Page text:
CRIME rates in Wellington policing district have again risen, reflecting a trend evident across the state.
And once again drugs, both legal and illicit, have been identified as a major cause of offences, along with an increase in family violence reports.
Victoria Police Chief Commissioner Ken Lay told the media more than a third of crimes against people committed in 2012-13 related to family violence, a trend he described as alarming, but he also pointed to an increased community confidence in reporting the offence.
Commissioner Lay also said the state wide increase of almost 12 per cent in drug offences was a major concern, with ice and amphetamine use driving the rate up, while cannabis use remained stable and heroin-related offences had marginally decreased.
In the Wellington policing district a similar situation was evident during the reporting period from July 1, 2012 and June 30, 2013.
Inspector Shane Smith said the local community had clearly identified illicit drugs as being a significant driver of crime in Wellington.
“We have focused strongly in this area with a view to disrupting illicit drug activity. Our efforts have driven an increase in the detection of drug offences to the order of 17.1 per cent.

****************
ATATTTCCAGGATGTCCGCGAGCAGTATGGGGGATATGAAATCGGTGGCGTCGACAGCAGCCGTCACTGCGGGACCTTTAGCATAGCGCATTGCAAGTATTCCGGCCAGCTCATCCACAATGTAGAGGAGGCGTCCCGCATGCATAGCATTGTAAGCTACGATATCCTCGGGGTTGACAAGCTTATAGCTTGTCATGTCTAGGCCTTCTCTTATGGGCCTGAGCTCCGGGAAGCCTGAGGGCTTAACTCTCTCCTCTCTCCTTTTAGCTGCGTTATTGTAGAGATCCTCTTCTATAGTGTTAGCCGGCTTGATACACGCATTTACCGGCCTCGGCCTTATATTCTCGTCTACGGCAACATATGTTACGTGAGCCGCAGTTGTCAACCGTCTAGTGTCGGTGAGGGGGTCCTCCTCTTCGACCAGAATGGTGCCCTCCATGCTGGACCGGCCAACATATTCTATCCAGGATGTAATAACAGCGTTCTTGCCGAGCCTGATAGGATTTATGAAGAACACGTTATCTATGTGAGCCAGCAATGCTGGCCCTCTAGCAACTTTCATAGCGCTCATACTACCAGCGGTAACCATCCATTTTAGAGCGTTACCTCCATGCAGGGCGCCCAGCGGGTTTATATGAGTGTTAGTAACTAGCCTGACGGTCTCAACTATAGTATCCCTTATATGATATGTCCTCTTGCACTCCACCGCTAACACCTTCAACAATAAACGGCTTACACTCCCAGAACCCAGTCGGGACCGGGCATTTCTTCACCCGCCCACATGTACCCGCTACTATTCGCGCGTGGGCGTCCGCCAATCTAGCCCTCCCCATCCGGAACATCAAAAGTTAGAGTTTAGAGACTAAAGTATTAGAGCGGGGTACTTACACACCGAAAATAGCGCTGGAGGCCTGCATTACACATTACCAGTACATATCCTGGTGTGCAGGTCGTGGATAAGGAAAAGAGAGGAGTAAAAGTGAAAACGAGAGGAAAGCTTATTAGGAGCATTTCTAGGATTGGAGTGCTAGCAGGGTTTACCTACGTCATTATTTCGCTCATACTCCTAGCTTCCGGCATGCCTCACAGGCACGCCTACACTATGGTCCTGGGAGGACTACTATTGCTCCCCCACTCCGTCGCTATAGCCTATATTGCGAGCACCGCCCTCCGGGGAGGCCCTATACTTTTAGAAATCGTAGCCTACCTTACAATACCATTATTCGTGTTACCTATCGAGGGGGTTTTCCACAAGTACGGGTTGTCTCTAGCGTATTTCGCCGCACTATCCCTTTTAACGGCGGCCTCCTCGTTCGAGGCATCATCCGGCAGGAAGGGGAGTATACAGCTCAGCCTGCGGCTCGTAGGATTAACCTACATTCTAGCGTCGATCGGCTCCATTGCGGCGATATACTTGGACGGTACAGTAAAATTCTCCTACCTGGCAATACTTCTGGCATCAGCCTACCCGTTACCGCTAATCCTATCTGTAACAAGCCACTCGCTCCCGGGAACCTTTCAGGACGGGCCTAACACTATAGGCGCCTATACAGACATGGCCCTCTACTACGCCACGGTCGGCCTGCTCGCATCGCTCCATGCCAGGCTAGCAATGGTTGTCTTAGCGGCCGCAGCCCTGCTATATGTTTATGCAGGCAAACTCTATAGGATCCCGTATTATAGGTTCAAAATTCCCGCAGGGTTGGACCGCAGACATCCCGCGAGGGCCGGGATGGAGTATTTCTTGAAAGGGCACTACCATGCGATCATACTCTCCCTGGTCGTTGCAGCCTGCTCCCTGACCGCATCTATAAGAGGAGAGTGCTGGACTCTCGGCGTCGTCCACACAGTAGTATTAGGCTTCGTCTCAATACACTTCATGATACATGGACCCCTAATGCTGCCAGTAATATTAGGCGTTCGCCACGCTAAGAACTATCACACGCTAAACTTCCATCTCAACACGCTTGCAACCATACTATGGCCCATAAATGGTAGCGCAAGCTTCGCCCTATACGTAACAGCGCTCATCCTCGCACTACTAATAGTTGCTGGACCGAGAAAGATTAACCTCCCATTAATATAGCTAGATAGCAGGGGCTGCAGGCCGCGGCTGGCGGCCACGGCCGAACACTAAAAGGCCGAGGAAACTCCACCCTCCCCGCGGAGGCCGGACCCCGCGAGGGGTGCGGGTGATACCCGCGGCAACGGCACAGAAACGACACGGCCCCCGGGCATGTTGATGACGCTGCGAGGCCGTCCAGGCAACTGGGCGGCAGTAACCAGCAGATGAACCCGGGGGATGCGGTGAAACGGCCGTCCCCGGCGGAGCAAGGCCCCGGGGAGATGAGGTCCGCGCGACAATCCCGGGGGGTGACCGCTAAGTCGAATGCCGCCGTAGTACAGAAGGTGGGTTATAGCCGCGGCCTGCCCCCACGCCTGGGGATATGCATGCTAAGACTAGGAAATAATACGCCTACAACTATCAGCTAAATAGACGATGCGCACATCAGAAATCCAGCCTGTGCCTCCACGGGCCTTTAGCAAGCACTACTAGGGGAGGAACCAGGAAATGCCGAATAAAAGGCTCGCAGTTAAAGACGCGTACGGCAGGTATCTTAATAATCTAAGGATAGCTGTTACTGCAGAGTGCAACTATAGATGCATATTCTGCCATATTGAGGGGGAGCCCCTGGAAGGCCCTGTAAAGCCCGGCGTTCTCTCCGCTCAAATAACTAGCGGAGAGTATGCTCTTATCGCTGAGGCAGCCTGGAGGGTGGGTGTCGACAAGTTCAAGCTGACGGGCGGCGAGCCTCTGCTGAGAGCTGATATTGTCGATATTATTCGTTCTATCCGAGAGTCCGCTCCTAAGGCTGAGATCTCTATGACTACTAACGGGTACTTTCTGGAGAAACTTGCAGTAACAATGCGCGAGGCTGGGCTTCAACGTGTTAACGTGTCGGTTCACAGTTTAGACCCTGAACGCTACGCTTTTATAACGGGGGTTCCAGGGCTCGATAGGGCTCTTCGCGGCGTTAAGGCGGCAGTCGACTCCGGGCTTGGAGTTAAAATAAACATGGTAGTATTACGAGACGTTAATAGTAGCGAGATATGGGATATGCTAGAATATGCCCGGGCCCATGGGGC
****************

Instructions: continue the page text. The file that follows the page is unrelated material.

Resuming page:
“This means a large amount of drugs have been removed from the streets, along with a number of offenders being charged,” he said.
Thefts from motor cars have increased by almost 68 per cent compared with the same quarter 12 months ago.
“As I highlighted in the last quarter, our investigations clearly show the majority of these crimes are opportunistic, meaning many of the cars were left unlocked,” Inspector Smith said.
“As an example, one night recently police checked the security of cars in one local street. They were stunned to find 16 cars left unlocked.
“This makes it very easy for would-be thieves to steal your property. You can prevent yourself from becoming a victim by taking simple security precautions, such as locking your car,” he said.
“The other concerning issue is the increase in burglary offences.
“Again there appears to be a reluctance to properly secure one’s premises. I simply ask you consider these matters and take any appropriate steps to remove the opportunity.”
From April 1, 2012 to March 31, 2013 assaults excluding family violence, occurred at more than twice the state norm, at a ratio of 2.1 to 1, with a total of 406 assaults reported, an increase of 10 per cent.
There were 14 robberies, compared to eight the previous year.
There were more prosecutions for drug offences, 178 compared to 152.
Burglaries other than residential occurred at 1.8 times the state norm with 201 reported, an increase of 17 per cent. Residential burglaries occurred at 1.4 times the state norm, with 299 reported, an increase of 20 per cent.
Thefts from motor vehicles rose by 68 per cent, with 309 vehicles having property stolen from them, but thefts of vehicles declined from 82 to 75.
Property damage also increased, with 501 incidents reported compared to 461 the previous year.
On the positive side, fatalities from road collisions fell from seven to three, while injuries declined from 231 to 199.
The community can assist police by reporting suspicious behaviour to Crime Stoppers on 1800 333 000, or for urgent police attention phone triple zero (000).